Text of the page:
Why Science Fiction?
In the meantime, I began buying a fair amount of non-SF, particularly in the early 90s when my reading taste began expanding considerably. I bought everything from historical fiction to literature to various types of nonfiction. How much of it did I actually read? Well, not much.
Inevitably, my overdosing on f&sf led to burnout sometime around 1995. So I cut back on my reading of science fiction. No more required reading. I let all my prozine subscriptions expire. My reading of science fiction decreased considerably, soon reaching the point when I could not read science fiction at all. Whenever I picked up a science fiction book I immediately became bored. Other books were calling to me, many of which had been sitting patiently on my bookshelf for several years and whose patience had worn thin. It was beginning to look as if thirty years of science fiction reading had burnt me out entirely. I was on the verge of joining the ranks of many other devoted fans who loved the genre as youngsters, but who gradually drifted away as adults. I was just much slower maturing than other fans.
And yet, as one year passed into another, I found myself drifting back to science fiction again. Certainly nothing like my former obsession. Perhaps half my reading was science fiction, the other half either historical fiction or nonfiction. No prozines. But still SF was becoming important to me again, and the fact that I was reading it by choice and once again for pleasure made it seem almost as exciting as it had been thirty years ago.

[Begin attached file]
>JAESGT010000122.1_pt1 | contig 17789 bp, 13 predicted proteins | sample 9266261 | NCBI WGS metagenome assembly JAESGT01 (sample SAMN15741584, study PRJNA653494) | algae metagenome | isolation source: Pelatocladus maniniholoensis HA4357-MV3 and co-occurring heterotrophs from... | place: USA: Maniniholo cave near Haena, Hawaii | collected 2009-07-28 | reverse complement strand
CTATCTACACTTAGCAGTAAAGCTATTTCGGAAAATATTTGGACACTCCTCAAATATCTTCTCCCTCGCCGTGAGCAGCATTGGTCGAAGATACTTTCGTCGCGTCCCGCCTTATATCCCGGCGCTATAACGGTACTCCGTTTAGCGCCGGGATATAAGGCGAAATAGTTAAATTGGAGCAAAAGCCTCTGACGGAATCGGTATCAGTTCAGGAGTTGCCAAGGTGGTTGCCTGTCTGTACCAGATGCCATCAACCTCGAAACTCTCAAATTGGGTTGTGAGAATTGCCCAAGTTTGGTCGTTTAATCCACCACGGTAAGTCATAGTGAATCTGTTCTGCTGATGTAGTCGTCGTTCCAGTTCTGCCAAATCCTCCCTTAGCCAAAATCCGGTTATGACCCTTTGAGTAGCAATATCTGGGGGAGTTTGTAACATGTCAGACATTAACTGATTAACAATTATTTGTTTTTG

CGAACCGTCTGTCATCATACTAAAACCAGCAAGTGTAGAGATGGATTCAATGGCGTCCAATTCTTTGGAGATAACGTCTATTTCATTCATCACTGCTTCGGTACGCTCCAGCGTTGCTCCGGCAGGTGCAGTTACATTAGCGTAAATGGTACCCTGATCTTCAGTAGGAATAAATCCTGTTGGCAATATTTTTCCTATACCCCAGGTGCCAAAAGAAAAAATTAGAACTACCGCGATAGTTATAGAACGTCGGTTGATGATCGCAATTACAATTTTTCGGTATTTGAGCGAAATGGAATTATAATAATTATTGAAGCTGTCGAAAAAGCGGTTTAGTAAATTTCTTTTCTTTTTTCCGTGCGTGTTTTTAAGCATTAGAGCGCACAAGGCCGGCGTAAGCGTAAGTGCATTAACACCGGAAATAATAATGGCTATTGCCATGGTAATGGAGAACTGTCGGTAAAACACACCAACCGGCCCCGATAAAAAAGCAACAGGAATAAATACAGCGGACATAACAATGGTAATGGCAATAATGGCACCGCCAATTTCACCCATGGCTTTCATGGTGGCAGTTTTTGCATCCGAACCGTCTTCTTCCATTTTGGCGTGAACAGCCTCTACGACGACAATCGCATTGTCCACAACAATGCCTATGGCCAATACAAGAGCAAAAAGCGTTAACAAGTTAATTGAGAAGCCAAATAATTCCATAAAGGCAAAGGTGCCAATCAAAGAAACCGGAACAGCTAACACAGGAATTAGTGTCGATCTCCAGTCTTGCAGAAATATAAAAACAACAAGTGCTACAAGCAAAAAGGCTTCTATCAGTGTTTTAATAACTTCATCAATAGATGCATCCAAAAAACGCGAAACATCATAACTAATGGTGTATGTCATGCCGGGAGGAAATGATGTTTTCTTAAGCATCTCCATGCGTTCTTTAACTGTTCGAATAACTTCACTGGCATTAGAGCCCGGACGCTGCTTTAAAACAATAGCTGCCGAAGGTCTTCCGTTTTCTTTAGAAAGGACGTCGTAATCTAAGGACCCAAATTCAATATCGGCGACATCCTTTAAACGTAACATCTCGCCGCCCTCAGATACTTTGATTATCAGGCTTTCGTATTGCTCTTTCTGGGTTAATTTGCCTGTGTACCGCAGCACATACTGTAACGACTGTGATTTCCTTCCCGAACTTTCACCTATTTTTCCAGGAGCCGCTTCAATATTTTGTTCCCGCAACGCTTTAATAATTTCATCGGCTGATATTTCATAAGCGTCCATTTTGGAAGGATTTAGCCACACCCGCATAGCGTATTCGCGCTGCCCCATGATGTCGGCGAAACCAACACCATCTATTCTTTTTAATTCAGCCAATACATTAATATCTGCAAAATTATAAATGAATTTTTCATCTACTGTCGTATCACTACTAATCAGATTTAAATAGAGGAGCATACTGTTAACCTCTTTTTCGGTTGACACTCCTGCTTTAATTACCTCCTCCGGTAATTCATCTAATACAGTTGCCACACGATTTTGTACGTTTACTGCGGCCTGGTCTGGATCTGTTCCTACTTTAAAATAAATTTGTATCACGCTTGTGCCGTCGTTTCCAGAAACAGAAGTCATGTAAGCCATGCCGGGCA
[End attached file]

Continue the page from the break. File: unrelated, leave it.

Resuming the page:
So the question I asked myself was: why science fiction? The other genres I have begun reading contained aspects which also excite me. Historical fiction is especially fascinating, particularly when the story is so integrated with the milieu of the period itself that I come away feeling like I've been immersed in a different culture. Non-fiction can be equally exciting. Straight history is probably my favorite type of nonfiction, but I also enjoy studies of other cultures. Books such as Italian Days, in which second-generation Italian-American Barbara Grizzuti Harrison spent several months living in her ancestral homeland discovering her lost heritage. Since I happen to be a second-generation Italian-American who has never visited Italy, this book was a vicarious experience that really speaks to me.
Chinese culture is a particular favorite of mine. I've read numerous works of fiction, both classics (Journey to the South, Orphans of the Marsh, Story of the Stone) and contemporary (Red Sorghum, The Garlic Ballads), historical nonfiction (Wild Swans), and straight history book (The Good Man of Nanking, China: From the Long March to Tiananmen Square).
But still, with all these exciting books I’ve read, their pleasure cannot replace the enjoyment I get from science fiction. Hence, the mathematician in me assumes there must be some logical reason why one particular genre beckons me so strongly. So I analyzed the specific ingredients I look for in a work of fiction: